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Potty Training – A Simple 4 Step Formula for Initiating Toilet Training
“I’m done with diapers!” moans a mother as she looks at the high price of the pack of nappies. “Is it time for my child to start potty training?”
Potty training is a big milestone for children. But how do parents know when to start? Intuition, expectations, common sense and observation all play a key role when starting potty training.
Step 1: Create a parent/child team
Potty training is a combined effort between parent and child. Some parents may assume they are in charge, while other parents put the child in charge. Potty training is actually a partnership. Parents provide support, potty training tools, books and dry clothes; the children do the “go”.
Grasping the concept that potty training is a team effort between parent and child, and not a command and control situation, is critical to success. The strict and impatient pursuit of the goal takes the pressure off the child, causing stress, anxiety and, in some cases, delayed potty training.
Step no. 2: Starting early does not guarantee quick results
In-depth research on intensive potty training has shown that starting the process early actually correlates with an extended duration of potty training. Those parents who start training prematurely find that the potty training process takes longer.
Children need to develop bladder and muscle control before they can control the toilet. Parents can stick to this rough timeline of readiness: Between 15 and 18 months, the child feels that his clothes are wet; 18 months the child can urinate in the potty if placed on it; 2- 2 1/2 years old the child could tell the parents that he has to go; and from 3 to 4 years the child can have the ability to “hold it” and visit the bathroom alone.
Step #3-Determine the child’s developmental readiness
When deciding to begin the potty training process, chronological age may not be the correct indicator of readiness. Parents should look for signs that the child is developmentally ready. This is especially true for babies who were born prematurely and children with developmental delays.
Some good signs of readiness are: the child can sit and walk well, the child can stay dry for 2 hours or more, the child is interested in doing what older or older children do, the child is able to follow and carry out instructions simple and the child seems to understand what the potty is for and uses words related to using the toilet.
Parents should assess the child’s temperament. Important questions to ask are: is the child able to concentrate, what is their attention span, does the child get frustrated easily, does the child get angry or discouraged easily.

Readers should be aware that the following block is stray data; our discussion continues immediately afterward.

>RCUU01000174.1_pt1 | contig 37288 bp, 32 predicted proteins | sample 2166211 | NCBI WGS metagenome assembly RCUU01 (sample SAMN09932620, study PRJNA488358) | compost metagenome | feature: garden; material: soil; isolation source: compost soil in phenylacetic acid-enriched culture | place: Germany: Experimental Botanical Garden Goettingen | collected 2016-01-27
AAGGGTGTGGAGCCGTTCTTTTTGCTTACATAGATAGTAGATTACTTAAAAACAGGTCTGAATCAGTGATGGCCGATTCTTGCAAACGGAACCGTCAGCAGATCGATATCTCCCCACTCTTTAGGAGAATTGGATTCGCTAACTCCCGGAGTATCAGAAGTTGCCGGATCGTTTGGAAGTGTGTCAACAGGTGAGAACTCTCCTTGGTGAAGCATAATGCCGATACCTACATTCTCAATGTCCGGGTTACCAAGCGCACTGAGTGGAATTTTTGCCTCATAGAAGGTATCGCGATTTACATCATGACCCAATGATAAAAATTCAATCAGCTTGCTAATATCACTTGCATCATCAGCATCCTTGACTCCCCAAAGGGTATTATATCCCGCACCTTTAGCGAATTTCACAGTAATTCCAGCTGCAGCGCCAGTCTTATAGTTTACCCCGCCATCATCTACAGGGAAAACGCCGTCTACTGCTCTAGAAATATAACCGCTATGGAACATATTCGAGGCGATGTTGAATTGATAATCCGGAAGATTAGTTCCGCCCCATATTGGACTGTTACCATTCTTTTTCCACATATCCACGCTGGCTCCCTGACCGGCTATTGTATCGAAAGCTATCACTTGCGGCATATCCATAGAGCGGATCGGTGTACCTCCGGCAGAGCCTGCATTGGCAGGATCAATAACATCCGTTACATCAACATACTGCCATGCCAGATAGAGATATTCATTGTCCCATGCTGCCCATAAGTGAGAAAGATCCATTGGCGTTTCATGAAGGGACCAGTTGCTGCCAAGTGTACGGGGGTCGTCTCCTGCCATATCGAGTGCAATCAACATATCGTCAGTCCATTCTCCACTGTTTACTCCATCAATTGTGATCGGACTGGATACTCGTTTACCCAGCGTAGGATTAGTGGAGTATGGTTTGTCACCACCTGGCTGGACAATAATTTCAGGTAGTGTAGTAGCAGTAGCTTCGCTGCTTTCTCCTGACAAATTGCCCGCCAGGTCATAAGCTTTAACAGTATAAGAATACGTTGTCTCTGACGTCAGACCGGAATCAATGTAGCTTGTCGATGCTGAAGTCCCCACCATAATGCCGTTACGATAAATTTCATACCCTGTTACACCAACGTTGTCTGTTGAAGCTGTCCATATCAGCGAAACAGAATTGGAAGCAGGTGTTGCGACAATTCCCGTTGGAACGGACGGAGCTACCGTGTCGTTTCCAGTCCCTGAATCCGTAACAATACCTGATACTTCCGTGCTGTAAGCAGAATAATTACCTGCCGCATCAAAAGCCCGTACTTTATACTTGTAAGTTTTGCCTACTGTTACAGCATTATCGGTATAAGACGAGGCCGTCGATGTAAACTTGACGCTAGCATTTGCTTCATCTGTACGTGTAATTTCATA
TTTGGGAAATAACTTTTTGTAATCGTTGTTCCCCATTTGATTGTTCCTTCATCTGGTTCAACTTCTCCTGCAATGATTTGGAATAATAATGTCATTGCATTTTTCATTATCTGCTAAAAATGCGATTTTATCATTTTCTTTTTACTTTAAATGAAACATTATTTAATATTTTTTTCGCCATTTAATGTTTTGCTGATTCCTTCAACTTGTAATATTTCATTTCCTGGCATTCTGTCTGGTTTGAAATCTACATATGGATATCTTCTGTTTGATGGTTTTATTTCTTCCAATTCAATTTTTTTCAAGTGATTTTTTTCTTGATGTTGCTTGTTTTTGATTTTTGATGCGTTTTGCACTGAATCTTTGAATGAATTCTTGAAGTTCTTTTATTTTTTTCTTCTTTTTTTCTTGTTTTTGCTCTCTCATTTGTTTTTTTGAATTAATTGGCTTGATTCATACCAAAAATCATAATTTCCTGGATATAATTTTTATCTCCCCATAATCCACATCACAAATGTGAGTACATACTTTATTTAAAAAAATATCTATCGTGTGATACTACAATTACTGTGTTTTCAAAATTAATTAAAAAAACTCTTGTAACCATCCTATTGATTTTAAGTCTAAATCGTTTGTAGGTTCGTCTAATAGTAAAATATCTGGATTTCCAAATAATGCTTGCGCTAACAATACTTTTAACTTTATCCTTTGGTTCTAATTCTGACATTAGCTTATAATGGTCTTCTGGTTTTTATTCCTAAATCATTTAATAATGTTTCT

For most children, potty training takes place between the ages of 2 and 3, with most children potty trained by age 4.
Step no. 4: forward now, forward!
Today is the day! Parents need to make sure the child is in good health and the home is calm with no impending problems such as a move, a new baby being brought home or a parent going on a trip .
Dress the child in clothes that are easy to remove, such as sweat pants with an elastic waistband. Buttons, buttons and zippers are difficult for little hands and take a lot of time to manipulate when the need arises. To reduce the pressure on the child, allow him to stay in diapers for the first few days of potty training. Gradually transition it to your underwear for short periods of time as your dry times get longer and longer.
After a meal, a nap or when he comes in from outside are good times to encourage the child to go to the potty. Parents should be on the lookout for indicators of when the child may want to go.
Accompany the child to the potty and stay with him. The visit to the bathroom should be short and sweet; five minutes is plenty of time. Offer reading material or use a toy or potty training tool to make the five minutes engaging. Important: If the child wants to get off the potty before five minutes, do not force him to stay.
Praise, praise, praise! Small milestones deserve lots of hugs and kisses. It’s really something for a little guy to go to the potty by himself, drop his pants, or go to the bathroom (even if it’s just to be a little late). Be kind, patient, sensitive and proud. Never scold the child for having accidents.
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